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Why Mr. Ajayi From Netflix's Heartstopper Looks So Familiar

"Heartstopper" is an unassuming show, but that hasn't stopped it from quickly gathering a loyal fanbase. Its frank portrayal of queer love, sensitivity toward the turmoil that comes with figuring things out during your teens, and excellent cast have also made it a critical favorite. Currently, the series has a 100% approval rating on Rotten Tomatoes. It has also been renewed by Netflix for a second and third season (via The Verge)

Based on Alice Oseman's graphic novel, "Heartstopper" tells the story of Charlie, an out-and-proud gay teen at Truham Grammar School in England. After Charlie falls for his classmate, rugby player Nick, he is shocked to find Nick reciprocates. Nick then has to grapple with his own sexuality and all of the feelings of uncertainty that come with learning and facing who you really are.

Helping them along is Mr. Ajayi, Truham's art teacher, an openly gay man with a dry sense of humor and genuine care for his students. Mr. Ajayi has quickly become a fan favorite. An article on Netflix's Tudum blog describes the outpouring of appreciation for him on social media from viewers who wish they had, or have a teacher like him. He is clearly a "Heartstopper" favorite.

If Mr. Ajayi looks familiar to you, it's probably because the actor who plays him has had his share of recognizable roles in recent years. Here are a few.

Fisayo Akinade starred in Russell T. Davies' Cucumber, Banana, and Tofu

British-Nigerian actor Fisayo Akinade plays Mr. Ajayi in "Heartstopper," and he mostly spent the first few years of his career in theater after attending the prestigious Royal Central School of Speech and Drama in London. Then, in 2015, he landed a supporting role in "Cucumber," Russell T. Davies' tragicomic portrayal of 21st-century gay life, as the flighty-but-fun Dean Monroe, and as the same character in Davies' follow-up series "Banana."

Akinade also appeared (as himself this time) in the documentary web series companion to "Cucumber" and "Banana," named "Tofu." All three series were praised in Britain for their frank and original exploration of the complications of love, anger, and betrayal, all through a darkly comic lens. Akinade's performance caught plenty of attention too. Of "Banana," The New York Times' Mike Hale wrote, "It's useful if only as an opportunity to see more of Fisayo Akinade's buoyant performance as a blithely naïve teenage mailroom worker."

Akinade, who is also gay, said in an interview with CultBox that he was pleased with the success of the series. "I'm glad they've started debates about why we need more drama centered around the lives of gay people on our screens," he expressed.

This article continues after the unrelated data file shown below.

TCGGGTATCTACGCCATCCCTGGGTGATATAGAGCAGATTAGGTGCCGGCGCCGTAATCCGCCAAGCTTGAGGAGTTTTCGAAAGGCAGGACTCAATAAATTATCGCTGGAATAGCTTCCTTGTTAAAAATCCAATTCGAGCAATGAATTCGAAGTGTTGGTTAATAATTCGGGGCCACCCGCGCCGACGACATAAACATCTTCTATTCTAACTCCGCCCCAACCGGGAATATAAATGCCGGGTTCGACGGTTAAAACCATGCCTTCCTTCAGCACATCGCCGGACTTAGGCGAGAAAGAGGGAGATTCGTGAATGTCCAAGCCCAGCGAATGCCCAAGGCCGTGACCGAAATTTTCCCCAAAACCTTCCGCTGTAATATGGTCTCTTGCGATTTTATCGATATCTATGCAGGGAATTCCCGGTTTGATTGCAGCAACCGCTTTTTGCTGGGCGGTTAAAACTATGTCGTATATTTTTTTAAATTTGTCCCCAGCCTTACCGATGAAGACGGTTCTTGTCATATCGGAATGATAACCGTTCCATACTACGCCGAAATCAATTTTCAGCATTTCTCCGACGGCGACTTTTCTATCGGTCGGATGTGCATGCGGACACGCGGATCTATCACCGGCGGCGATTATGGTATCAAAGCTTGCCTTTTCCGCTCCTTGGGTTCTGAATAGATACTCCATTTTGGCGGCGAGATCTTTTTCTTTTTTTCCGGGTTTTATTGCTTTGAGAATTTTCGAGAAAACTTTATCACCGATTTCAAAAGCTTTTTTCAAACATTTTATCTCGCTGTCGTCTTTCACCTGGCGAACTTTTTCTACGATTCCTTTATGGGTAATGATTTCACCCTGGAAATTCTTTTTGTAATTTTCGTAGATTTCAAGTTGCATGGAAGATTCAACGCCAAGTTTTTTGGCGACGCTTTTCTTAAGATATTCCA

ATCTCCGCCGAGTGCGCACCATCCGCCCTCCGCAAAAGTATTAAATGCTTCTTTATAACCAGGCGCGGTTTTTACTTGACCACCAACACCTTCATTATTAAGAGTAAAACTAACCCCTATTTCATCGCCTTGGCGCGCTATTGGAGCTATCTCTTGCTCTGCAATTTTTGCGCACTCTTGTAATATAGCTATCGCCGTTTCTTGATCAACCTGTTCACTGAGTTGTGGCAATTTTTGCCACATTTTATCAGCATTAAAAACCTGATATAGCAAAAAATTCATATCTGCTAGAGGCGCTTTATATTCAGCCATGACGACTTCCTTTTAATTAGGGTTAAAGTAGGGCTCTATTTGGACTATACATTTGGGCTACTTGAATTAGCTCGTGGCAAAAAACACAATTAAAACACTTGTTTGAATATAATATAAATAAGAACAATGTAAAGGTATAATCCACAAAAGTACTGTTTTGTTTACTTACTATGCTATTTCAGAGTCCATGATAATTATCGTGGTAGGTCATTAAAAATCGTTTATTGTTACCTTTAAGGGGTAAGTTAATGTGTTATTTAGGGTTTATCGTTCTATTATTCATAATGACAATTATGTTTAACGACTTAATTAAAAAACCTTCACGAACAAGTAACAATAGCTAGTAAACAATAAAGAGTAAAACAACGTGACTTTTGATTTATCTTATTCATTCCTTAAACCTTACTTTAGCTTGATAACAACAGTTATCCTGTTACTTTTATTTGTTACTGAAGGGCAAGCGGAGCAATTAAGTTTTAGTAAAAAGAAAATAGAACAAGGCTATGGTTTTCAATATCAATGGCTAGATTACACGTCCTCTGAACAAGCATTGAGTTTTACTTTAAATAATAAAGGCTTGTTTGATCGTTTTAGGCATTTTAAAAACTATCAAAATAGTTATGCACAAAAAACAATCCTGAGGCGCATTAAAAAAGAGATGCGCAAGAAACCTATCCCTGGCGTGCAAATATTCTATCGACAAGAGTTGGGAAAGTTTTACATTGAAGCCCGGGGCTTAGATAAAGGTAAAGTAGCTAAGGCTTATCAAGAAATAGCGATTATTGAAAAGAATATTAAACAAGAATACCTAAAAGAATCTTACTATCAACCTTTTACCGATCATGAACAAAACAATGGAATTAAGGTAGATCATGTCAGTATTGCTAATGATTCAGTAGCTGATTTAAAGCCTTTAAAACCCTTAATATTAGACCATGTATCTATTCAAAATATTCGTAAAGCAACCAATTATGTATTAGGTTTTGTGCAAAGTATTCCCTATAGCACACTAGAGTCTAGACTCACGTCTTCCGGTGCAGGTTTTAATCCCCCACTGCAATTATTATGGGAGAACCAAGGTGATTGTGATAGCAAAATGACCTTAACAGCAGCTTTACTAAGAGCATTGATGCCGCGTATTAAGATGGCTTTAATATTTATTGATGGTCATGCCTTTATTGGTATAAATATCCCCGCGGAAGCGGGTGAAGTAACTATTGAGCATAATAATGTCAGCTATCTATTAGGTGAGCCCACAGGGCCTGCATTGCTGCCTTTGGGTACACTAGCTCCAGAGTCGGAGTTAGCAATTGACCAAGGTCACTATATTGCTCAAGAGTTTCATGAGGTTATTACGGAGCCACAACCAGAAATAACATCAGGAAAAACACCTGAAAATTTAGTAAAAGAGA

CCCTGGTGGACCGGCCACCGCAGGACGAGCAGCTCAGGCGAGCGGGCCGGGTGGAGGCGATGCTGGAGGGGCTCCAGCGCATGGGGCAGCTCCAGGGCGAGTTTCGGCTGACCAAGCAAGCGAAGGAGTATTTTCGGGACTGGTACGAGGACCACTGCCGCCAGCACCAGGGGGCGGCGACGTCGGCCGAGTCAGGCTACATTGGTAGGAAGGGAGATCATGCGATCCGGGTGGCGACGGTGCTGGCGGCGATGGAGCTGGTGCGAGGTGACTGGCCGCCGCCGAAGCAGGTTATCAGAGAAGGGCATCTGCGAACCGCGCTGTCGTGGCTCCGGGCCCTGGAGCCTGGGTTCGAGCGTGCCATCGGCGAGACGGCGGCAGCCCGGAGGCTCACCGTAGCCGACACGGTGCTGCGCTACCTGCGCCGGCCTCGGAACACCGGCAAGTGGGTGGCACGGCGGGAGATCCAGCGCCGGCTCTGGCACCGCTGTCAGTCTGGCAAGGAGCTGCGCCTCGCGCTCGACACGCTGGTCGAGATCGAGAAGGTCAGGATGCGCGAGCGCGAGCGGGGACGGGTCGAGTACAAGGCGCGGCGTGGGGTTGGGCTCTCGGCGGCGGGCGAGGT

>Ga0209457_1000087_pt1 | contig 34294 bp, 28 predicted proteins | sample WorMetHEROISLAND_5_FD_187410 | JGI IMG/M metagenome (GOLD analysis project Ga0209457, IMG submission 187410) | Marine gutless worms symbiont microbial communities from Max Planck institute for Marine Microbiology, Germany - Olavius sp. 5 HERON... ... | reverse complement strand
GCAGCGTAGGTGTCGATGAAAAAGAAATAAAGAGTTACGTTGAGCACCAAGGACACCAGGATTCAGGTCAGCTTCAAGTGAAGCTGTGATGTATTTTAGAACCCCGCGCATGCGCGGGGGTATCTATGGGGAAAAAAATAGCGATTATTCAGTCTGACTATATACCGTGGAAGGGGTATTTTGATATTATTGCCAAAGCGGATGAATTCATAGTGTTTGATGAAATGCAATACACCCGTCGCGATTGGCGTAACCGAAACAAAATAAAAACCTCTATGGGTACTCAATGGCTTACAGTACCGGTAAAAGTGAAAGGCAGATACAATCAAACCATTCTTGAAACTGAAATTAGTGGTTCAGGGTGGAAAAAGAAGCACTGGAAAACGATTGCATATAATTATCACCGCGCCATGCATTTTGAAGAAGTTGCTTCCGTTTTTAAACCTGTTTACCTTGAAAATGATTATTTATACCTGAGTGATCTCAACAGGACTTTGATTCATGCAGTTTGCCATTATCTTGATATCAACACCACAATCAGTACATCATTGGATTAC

He was in The Girl with All the Gifts

The following year, Akinade brought his classical theater training to the small screen too, appearing as Flute in Davies' television adaptation of William Shakespeare's "A Midsummer Night's Dream" for the BBC.

Also in 2016, he got his feature film debut, acting alongside Glenn Close and Paddy Considine in one of the more original post-apocalyptic zombie movies in recent years, "The Girl With All the Gifts." Akinade played Private Kieran Gallagher, who is among the more sympathetic of the soldiers hanging on for dear life a decade after the world fell apart, and one of the few with any sympathy for half-human-half-fungus-zombie Melanie (Sennia Nanua).

But then, one of the things that made the film stand out in what can be a very paint-by-numbers subgenre is the insistence on every character's humanity, even those who are considered villains. In a short interview with Box Office Buz, he said, "I think the relationship between Gallagher and Melanie spoke to me the most... There's a lovely moment when Melanie reads one of Gallagher's favourite books to him. Something that he's yearned for is given to him by a girl he should be terrified of." Unfortunately this doesn't stop Gallagher from meeting a pointedly sticky end.

He guested in an episode of Atlanta

The bulk of Akinade's work has continued to be in television, including a quick turn as Clive Otunde in 2018's "A Very English Scandal" (via IMDb). Most recently, Akinade appeared in the long-awaited 3rd season of "Atlanta." He only appeared in one episode, but it's a memorable one: Episode 6, "White Fashion." Akinade's Khalil is an influencer and non-profit owner who, alongside Brian Tyree Henry's Alfred aka Paper Boi, joins fictional clothing company Esco Esco's diversity advisory board to help bounce back from a racially insensitive flub that made its way onto a sweatshirt.

The episode features all of the subtly surreal satire we've come to expect from "Atlanta," with Alfred and Earn (Donald Glover) the only ones who can see how absurd events have become. Akinade's Khalil stands out as one particularly absurd example, and his off-hand aside to Paper Boi — "Is this your first time apologizing for white people?" — establishes the episode's primary theme in the show's off-kilter signature. 

From classical training to the consummately modern, from comedy to drama to horror, it would seem that Fisayo Akinade is a highly capable and versatile actor. It will be interesting to see what more he can do, both in "Heartstopper" and well beyond.